What animal lovers will hate about the new Dr. Seuss book


The new Dr. Seuss book "What Pet Should I Get?" is about two children who go to a pet store to buy a pet.

That was a commonplace event back in the 1950s or early 1960s, when Dr. Seuss is believed to have written the long-lost book, but it's discouraged today. Which is why the new book comes with a remarkable addendum: A publisher's note urging children to walk on by the pet store and adopt from an animal shelter.

But animal rights activist Ingrid Newkirk, the founder of People for the Ethical Treatment of Animals, said it's not enough and expressed concerns that it could set back the movement to encourage shelters over pet shops. As it is, up to 4 million shelter animals are euthanized each year.

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Newkirk said she can envision parents and children settling down to enjoy the new book together -- followed by the inevitable "Mommy, let's go to the pet store and get a pet!"

"The Seuss books are beloved, and rightly beloved, but I'm concerned that this will do much more harm than good unless parents and teachers and adults are careful to use it as a learning exercise and a teaching exercise" against buying pets, she said. "But not everyone will hear it."

She said that after the children's classic "101 Dalmatians" was published in 1956, kids everywhere wanted a speckled pup of their own. And then there was a flood of unwanted Dalmatians after the novelty had worn off.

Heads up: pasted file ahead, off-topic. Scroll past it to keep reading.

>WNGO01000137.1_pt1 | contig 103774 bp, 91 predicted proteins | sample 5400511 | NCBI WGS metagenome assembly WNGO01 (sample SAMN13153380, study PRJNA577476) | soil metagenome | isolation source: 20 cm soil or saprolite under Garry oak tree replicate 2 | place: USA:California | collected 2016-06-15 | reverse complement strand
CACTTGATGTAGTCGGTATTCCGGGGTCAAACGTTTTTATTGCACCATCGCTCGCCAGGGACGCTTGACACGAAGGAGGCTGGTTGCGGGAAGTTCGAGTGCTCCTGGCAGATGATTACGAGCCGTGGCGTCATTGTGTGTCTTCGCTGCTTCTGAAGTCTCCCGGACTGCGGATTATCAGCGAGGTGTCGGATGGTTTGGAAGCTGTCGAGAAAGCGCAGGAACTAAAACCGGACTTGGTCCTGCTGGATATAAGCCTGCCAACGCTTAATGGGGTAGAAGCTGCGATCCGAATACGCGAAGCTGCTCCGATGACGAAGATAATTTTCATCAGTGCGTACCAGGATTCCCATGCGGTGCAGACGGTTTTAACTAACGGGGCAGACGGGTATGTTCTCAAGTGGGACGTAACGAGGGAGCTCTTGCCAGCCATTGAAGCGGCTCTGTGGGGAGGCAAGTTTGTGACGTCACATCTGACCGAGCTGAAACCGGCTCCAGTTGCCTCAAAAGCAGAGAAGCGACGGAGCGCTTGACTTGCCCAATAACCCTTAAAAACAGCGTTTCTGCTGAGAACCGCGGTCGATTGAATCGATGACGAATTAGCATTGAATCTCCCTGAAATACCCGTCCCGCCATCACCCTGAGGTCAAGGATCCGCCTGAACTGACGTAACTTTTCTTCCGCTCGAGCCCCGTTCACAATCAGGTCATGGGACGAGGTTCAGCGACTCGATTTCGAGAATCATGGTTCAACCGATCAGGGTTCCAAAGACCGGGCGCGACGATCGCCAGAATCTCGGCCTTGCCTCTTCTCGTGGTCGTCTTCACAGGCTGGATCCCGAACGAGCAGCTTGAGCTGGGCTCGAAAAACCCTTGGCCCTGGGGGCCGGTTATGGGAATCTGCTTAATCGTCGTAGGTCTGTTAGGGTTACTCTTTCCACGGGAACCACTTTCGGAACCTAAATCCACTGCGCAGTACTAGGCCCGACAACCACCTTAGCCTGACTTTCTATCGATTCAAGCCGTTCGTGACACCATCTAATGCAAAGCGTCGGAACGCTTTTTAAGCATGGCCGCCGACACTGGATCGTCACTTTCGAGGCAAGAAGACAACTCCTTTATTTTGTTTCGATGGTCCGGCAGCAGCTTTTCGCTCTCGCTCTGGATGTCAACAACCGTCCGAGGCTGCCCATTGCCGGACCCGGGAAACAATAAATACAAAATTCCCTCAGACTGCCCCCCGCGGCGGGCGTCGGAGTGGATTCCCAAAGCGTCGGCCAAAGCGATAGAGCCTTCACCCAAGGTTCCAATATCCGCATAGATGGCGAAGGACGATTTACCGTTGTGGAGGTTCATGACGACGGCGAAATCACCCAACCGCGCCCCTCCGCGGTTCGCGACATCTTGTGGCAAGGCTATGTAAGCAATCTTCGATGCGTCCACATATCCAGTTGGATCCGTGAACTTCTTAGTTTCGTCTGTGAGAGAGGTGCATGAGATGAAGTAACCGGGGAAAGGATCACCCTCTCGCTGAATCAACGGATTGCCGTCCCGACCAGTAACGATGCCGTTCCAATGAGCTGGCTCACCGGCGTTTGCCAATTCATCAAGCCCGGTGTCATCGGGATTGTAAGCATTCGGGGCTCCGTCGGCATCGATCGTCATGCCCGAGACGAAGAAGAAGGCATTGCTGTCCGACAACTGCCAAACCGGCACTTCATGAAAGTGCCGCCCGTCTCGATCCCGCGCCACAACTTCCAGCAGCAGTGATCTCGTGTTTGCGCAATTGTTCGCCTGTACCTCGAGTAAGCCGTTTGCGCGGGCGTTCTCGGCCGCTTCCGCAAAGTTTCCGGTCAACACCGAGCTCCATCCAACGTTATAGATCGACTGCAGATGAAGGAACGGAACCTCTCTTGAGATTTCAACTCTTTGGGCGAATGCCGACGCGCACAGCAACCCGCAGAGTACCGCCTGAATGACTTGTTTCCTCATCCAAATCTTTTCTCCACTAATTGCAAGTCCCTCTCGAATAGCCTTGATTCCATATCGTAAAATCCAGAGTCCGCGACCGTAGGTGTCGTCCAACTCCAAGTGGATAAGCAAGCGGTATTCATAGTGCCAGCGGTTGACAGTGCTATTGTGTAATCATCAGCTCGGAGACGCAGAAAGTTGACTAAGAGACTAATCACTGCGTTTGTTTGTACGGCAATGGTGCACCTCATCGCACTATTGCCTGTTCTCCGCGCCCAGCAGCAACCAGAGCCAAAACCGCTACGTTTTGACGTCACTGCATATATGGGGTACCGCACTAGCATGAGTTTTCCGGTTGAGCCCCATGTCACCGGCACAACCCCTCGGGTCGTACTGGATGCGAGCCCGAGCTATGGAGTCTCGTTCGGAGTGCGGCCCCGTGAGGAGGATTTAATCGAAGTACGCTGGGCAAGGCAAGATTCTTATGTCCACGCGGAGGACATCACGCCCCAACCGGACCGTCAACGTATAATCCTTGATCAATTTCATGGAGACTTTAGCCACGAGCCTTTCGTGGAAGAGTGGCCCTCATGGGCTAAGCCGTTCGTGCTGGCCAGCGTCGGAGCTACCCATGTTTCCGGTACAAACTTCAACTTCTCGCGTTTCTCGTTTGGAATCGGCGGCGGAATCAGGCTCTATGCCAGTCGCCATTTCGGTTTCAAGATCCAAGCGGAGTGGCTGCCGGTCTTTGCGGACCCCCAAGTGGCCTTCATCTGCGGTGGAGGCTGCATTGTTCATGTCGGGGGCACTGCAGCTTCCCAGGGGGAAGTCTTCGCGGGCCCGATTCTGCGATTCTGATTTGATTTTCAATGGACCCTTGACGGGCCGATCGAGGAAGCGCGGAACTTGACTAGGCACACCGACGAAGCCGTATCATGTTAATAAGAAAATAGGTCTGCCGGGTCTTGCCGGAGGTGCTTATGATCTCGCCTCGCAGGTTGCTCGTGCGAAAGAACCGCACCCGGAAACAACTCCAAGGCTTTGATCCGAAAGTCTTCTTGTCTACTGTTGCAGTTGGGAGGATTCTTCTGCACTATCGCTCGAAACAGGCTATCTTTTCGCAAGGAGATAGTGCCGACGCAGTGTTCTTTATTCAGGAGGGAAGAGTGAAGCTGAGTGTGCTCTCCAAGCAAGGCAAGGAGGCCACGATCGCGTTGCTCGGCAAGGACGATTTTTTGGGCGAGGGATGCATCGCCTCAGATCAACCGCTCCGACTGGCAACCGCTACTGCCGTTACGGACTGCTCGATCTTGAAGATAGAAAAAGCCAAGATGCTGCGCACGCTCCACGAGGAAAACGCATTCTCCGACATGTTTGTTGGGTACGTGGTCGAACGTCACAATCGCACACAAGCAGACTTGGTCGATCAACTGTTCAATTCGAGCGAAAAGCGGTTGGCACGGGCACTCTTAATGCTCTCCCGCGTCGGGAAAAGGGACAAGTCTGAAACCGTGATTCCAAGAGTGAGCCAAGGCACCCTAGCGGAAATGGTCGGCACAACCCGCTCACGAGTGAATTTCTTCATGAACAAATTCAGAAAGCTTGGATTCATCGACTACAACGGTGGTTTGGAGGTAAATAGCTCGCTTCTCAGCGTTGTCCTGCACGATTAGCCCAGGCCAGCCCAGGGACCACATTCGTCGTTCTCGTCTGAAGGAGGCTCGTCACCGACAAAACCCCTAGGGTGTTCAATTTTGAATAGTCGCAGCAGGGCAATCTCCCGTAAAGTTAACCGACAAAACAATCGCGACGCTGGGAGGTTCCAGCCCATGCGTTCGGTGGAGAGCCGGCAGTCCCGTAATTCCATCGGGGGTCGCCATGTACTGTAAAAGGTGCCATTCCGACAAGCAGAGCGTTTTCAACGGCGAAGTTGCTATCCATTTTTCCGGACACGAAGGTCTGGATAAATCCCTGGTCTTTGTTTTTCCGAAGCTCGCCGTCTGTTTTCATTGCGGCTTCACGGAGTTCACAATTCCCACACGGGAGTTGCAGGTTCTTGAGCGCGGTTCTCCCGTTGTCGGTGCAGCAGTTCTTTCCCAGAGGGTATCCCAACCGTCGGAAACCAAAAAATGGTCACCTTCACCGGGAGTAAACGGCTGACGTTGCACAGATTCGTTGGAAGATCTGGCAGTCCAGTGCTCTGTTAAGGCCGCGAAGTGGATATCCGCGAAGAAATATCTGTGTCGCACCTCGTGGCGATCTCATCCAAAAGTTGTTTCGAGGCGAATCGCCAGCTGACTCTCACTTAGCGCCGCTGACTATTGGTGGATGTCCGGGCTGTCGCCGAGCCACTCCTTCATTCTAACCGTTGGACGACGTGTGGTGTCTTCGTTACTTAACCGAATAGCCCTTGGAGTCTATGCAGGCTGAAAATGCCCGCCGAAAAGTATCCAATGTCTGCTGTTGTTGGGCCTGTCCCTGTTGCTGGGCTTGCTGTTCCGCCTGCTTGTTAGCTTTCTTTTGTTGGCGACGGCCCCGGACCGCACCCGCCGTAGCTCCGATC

Photos: A look at the art inside "What Pet Should I Get?"

Although Newkirk appreciates the publisher's note at the end of the book, she says she wishes it had more prominent positioning at the front.

Another disappointment is that it does not admonish against purchasing of exotics -- monkeys, and birds -- which are seen frolicking front-and-center in the pet store at the center of the book.

She said animal rights activists have toiled for decades to discourage the keeping of such creatures as pets, but that the popularity of the new book could upend that progress. The book also includes images -- intended to be funny -- of fanciful birds crammed into cages far too small for their bodies.

"I do think they could have done more," she said of the publisher's note. "There should have been a disclaimer that said wild birds do not make good pets, they do not belong in cages. If you want to adopt, choose a rabbit or a puppy at a shelter and leave exotics and leave wildlife alone."

Random House did not respond to a request for comment. If that changes, we will update this post.


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